We’re back with the latest episode of Q&A with Marketing Leaders, where we talk marketing planning and strategy with some of the best B2B marketing leaders around.
In this episode, we spoke with Eytan Buchman, CMO at Freightos.
The Freightos Group runs freightos.com, the world’s largest digital freight marketplace (think an Expedia for importing) and WebCargo, which connects over 2,000 global logistics providers directly to airlines like Lufthansa, British Airways, and Air France. In other words, Freightos automates the global freight pricing, booking, and management that probably help ship the screen you’re reading this on.
Eytan, in addition to being the CMO at Freightos, hosts the Marketers in Capes podcast where he shares practical marketing advice through interviews with real marketing heroes. Before Freightos, he was an officer in the Israeli Defense Forces, strategic planning and foreign affairs prior to becoming the IDF Spokesperson to North American Media.
So how did you originally get into marketing?
Totally by accident.
I was a career soldier in the Israeli Defense Forces, involved in strategic planning and international relations. I found my way into a spokesperson role and was the spokesperson for the IDF for North America for 3 years.
At a certain point, it became too much and I wanted a new challenge. I always loved tech (I used to code a bit as a kid) and thought that’d be a good place for me. When I got out of the military, I started looking into opportunities in high tech. The main question I asked myself was “what is a skill set that I have which differentiates me across the tech scene?” What I came up with is that there weren’t a lot of people in Israel that really focused on the art of storytelling. When I audited my own skill set, I found that my competitive advantage was being able to find a specific target audience, find the right message for that audience and find the best way to reach them.
Now not every company is at the stage to hire a marketer with that specialty so I pulled a list of companies who raised a round of funding, are B2B, and didn’t have a developed marketing department. I took the 5 or 6 that appealed to me, cold-outreached the CEOs, and said “here’s what I do and here’s how I can help you”. That got me through enough doors to start the daisy-chain of intros to relevant people and brought me – shockingly quickly – to Freightos, where I started my marketing career from the ground floor.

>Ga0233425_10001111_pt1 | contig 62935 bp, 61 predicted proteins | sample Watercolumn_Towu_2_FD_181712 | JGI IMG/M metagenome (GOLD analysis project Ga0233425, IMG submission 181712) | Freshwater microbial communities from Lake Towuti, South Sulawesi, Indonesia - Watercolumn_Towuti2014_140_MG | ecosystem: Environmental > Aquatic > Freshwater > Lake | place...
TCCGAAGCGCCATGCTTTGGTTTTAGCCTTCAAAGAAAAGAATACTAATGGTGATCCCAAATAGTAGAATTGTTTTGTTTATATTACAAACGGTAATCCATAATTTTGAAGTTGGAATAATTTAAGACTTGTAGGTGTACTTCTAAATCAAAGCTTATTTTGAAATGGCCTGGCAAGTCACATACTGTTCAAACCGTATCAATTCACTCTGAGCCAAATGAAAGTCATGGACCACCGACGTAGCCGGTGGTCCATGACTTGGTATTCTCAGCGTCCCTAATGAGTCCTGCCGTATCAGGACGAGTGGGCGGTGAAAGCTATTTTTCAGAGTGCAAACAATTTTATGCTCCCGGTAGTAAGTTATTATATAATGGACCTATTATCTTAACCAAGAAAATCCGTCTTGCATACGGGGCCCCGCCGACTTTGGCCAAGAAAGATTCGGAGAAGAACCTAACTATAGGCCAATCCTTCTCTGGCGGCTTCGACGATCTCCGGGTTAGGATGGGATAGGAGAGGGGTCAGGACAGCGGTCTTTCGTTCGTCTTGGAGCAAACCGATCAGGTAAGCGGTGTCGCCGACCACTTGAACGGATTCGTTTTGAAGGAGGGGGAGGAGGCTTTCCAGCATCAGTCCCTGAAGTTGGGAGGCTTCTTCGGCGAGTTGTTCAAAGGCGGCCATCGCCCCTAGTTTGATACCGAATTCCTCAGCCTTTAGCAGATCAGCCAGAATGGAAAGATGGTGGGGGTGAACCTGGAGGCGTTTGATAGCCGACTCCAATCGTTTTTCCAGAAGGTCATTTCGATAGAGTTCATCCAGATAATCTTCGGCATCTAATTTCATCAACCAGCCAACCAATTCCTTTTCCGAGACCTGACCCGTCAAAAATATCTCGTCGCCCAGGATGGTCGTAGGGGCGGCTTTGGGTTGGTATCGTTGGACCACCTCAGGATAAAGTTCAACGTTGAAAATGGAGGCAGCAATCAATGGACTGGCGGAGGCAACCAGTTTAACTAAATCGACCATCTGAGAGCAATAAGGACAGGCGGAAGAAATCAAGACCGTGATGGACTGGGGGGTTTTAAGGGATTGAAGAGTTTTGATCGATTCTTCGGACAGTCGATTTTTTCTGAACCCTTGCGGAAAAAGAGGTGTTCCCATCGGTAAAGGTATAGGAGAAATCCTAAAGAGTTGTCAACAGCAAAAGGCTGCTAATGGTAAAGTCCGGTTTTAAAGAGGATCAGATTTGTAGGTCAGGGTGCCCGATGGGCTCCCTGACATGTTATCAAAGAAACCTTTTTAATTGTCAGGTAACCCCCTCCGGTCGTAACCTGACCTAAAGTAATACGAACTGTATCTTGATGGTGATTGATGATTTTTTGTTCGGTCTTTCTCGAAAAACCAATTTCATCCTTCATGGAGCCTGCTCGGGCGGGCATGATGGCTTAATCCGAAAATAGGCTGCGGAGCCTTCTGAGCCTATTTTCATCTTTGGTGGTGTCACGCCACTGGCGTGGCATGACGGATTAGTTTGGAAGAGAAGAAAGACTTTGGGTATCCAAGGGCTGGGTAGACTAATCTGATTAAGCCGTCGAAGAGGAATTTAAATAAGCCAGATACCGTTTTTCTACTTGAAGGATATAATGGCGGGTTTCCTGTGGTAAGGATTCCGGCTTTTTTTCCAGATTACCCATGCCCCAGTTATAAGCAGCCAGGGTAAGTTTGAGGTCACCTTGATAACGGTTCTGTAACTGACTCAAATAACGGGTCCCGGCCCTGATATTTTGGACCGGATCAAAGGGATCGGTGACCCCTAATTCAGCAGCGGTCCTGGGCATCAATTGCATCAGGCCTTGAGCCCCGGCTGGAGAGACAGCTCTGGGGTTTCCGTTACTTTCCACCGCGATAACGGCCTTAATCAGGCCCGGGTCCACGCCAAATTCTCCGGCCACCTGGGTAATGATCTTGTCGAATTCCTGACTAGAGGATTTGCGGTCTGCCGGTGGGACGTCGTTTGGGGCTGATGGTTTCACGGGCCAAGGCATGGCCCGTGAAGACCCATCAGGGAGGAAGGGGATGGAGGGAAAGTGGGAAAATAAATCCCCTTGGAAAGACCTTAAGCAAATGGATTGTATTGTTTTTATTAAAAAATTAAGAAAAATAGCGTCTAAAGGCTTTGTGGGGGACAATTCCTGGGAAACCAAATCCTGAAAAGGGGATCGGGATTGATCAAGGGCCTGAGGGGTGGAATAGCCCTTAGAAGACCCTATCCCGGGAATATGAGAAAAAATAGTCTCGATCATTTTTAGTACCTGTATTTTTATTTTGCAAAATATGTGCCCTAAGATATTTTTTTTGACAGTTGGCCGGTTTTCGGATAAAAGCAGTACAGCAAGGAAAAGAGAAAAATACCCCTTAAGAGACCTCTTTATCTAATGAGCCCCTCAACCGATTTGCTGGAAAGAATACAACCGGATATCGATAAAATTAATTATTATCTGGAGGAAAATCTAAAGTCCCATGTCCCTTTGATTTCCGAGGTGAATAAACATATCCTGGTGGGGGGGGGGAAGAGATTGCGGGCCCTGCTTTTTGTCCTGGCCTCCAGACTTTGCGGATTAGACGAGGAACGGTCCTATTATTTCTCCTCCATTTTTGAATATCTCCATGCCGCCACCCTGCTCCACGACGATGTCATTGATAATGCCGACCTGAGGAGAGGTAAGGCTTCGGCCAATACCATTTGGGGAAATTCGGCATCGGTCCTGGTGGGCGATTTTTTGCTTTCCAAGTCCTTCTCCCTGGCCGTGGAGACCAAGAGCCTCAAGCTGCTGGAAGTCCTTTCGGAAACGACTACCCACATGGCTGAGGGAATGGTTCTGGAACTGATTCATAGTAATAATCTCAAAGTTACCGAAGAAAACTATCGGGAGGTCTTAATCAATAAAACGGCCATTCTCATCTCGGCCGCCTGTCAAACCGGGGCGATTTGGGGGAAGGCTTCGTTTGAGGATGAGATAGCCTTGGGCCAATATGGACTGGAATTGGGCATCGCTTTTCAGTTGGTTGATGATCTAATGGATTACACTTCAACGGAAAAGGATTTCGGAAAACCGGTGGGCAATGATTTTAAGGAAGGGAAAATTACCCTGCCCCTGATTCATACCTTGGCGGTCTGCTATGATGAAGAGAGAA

Why B2B or B2C?
To me, B2C seems very imposing! There’s something scary about having such a large audience to market to.
B2B means clarity – a very specific, addressable audience. It might be 10 people and it might be 5,000 people but it’s addressable. It allows you to learn a lot about the audience…why they wake up in the morning, what’s a win for them, what’s a loss for them, etc. and craft amazing messaging that resonates. Its really gratifying and opens up a lot of cool opportunities that you just don’t have in B2C.
What’s the best marketing advice that you’ve gotten in your career?
Two things come to mind.
The first I picked up when I was interviewing for my first job outside the military. I sat down with someone and he was walking me through his interview strategy and how he preps for it. His answer was this messaging hierarchy document where he lists his core message, 3 supporting messages and 3 data points for each supporting message. Its really a great system – whether you are putting together collateral, meeting a customer, doing a lecture, putting on a trade show. Know your core message, supporting messages and the data points to support it and that makes it so much easier to evaluate if everything you produce hits the core messaging.
The second is it’s all about no-code and how we need to be as free from as many technical limitations as possible. When I was a kid, when we’d get a Lego set, my parents would take away the instruction manual and say “build it however you think it should be built”. Taking that over to marketing – there’s no reason why you can’t just go and throw a creative together, write the copy and start running ads. Get off the playbook, figure things out for yourself, break things, mess around with Zapier and build things without limitations.
What’s the most important skill for a marketing leader to have?
I think its the ability to deliver.
It’s really easy to get stuck in metric or collateral purgatory, locked in loops and a never-ending back and forth. I’m not saying I’m an advocate of “shipping dirty, shipping fast”. I like to take some time with things but you need to make sure you can finish things and deliver.